Object: Icebox

i-0331a

I-0331a
Icebox
American
1850s-1930s
Materials: Wood/Metal

This object is a wood and metal icebox that was popular in homes before electricity was widely available.  It is currently being exhibited in the sharecropper’s cabin in the museum.  Iceboxes were developed and used before modern day refrigerators, and were designed to preserve foods.

Basic iceboxes were made of wooden frames, and had a gap on the inside, with a smaller metal lining.  The iceboxes had separate drawers and shelves to store different types of foods. Ice would be packed in the space between the wood and metal, and then insulated with straw, sawdust, seaweed, or cork.  Cheaper versions would just have a drip pan underneath to catch the melting ice, but fancier models would have a container that caught the water, and a faucet to drain it.

Shows iceman holding block of ice in tongs behind horse drawn ice wagon. Photo by Russell Lee for Farm Security Administration/WPA via WikiMedia Commons

Every year when the weather turned warm, ice was delivered daily to homes by the iceman.  The iceman would drive from home to home, on a wagon lined with straw and full of ice blocks.  For each home, he would chip off pieces of ice for the icebox, and for an additional fee, he would insert the ice into the icebox for the homeowners.  During the summer months, kids would hitch a ride on the wagon of ice, or chip off small pieces of ice as a treat. Icemen worked for ice houses, which stored ice year round.  Every winter, ice was harvested from frozen lakes and stored in ice houses.  Ice harvesting and storage became a huge trade for states in New England, with many people becoming rich from shipping ice to the Southern states and the Caribbean.

However, ice houses were around long before the dawn of the icebox.  Records dating back to 1780 BC talk about construction of an icehouse in Mesopotamia.  Starting as dug out pits lined with straw, ice houses evolved around the world over the years, into everything from brick buildings to underground tunnels. By 1930, electric refrigerators like we use now began replacing the old iceboxes.  As the need for ice delivery declined, so did the business of ice houses.  By 1960, ice houses no longer served a purpose, and most were closed. In Texas however, ice houses were more innovative and started selling groceries and beer.  They became gathering spots for people to get together and relax.  The national convenience store 7-Eleven developed from ice houses that were operated by Southland Ice Company in Dallas and San Antonio in the 1930s.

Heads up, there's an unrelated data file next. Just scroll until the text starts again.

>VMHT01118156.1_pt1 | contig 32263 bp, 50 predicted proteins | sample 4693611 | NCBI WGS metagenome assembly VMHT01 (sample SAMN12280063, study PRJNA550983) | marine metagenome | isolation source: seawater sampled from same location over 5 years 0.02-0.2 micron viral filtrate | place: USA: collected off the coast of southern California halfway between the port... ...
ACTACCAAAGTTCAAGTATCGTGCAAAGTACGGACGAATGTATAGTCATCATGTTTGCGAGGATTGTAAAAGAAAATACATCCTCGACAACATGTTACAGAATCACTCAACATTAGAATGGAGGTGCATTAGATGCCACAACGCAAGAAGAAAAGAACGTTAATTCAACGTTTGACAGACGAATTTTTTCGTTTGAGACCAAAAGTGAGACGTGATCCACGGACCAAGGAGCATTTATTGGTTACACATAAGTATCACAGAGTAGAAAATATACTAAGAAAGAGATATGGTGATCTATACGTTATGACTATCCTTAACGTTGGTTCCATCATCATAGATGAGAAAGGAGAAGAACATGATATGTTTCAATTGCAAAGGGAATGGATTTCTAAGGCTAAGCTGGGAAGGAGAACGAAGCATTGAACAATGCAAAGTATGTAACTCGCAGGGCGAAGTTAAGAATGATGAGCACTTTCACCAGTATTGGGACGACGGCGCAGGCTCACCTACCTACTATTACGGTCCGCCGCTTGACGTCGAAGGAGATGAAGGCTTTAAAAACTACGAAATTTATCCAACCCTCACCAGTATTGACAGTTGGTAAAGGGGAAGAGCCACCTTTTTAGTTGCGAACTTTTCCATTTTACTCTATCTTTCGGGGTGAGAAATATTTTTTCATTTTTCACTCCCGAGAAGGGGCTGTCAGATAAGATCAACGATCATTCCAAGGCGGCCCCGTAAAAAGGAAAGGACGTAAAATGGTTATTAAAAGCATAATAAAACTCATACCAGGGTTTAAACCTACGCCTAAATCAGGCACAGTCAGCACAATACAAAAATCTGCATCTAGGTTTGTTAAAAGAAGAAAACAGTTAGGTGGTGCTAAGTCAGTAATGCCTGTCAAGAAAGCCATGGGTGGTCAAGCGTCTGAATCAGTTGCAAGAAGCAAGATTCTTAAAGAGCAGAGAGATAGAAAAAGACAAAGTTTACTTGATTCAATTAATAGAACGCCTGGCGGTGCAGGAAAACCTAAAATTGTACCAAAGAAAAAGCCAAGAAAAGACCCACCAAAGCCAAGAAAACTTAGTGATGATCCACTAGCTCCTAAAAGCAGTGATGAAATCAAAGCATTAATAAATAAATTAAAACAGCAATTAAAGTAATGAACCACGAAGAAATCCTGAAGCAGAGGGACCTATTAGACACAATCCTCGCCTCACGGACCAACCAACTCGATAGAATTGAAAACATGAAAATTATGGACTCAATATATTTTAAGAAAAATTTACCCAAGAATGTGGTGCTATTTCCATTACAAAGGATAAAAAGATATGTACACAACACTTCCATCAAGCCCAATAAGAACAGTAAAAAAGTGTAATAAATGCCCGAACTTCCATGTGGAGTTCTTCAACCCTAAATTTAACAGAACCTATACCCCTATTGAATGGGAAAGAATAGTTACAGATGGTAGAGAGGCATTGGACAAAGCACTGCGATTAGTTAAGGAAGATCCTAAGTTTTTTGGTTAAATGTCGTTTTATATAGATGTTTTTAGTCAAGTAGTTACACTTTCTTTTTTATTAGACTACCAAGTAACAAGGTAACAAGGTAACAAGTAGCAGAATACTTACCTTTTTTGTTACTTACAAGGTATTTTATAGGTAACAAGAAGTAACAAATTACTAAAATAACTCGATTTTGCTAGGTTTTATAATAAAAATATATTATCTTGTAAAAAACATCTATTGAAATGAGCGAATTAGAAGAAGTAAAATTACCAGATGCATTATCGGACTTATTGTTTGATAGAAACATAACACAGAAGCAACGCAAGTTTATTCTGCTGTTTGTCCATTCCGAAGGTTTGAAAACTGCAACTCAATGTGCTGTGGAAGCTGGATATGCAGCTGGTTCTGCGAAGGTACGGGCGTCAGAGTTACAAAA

Though it’s easy to take ice for granted today, many things around us are reminders of our modern innovations.  Modern refrigerators still contain many elements of original iceboxes, such as shelving and drawers; and every time we pass a convenience store- it sits as a reminder of a bygone era, when ice houses served an exclusive purpose, still present in the bags of ice sold there. [Carrie Klein, edited by Kathryn S. McCloud]

Additional Resources:

Cornell, Brad and Renny Kranich.  Pocket Guide to Best Texas Ice Houses.  Houston, TX: Lone Star Books, 1999.

Frigidaire Corporation.  Food Preservation in Our Daily Life.  Dayton, OH: Frigidaire Corp.

Jackson, Tom.  Chilled: How Refrigeration Changed the World and Might Do So Again.  London: Bloomsbury Sigma, 2015.

Rees, Jonathan.  Refrigeration Nation: A History of Ice, Appliances, and Enterprise in America.  Baltimore:  The Johns Hopkins University Press, 2013.

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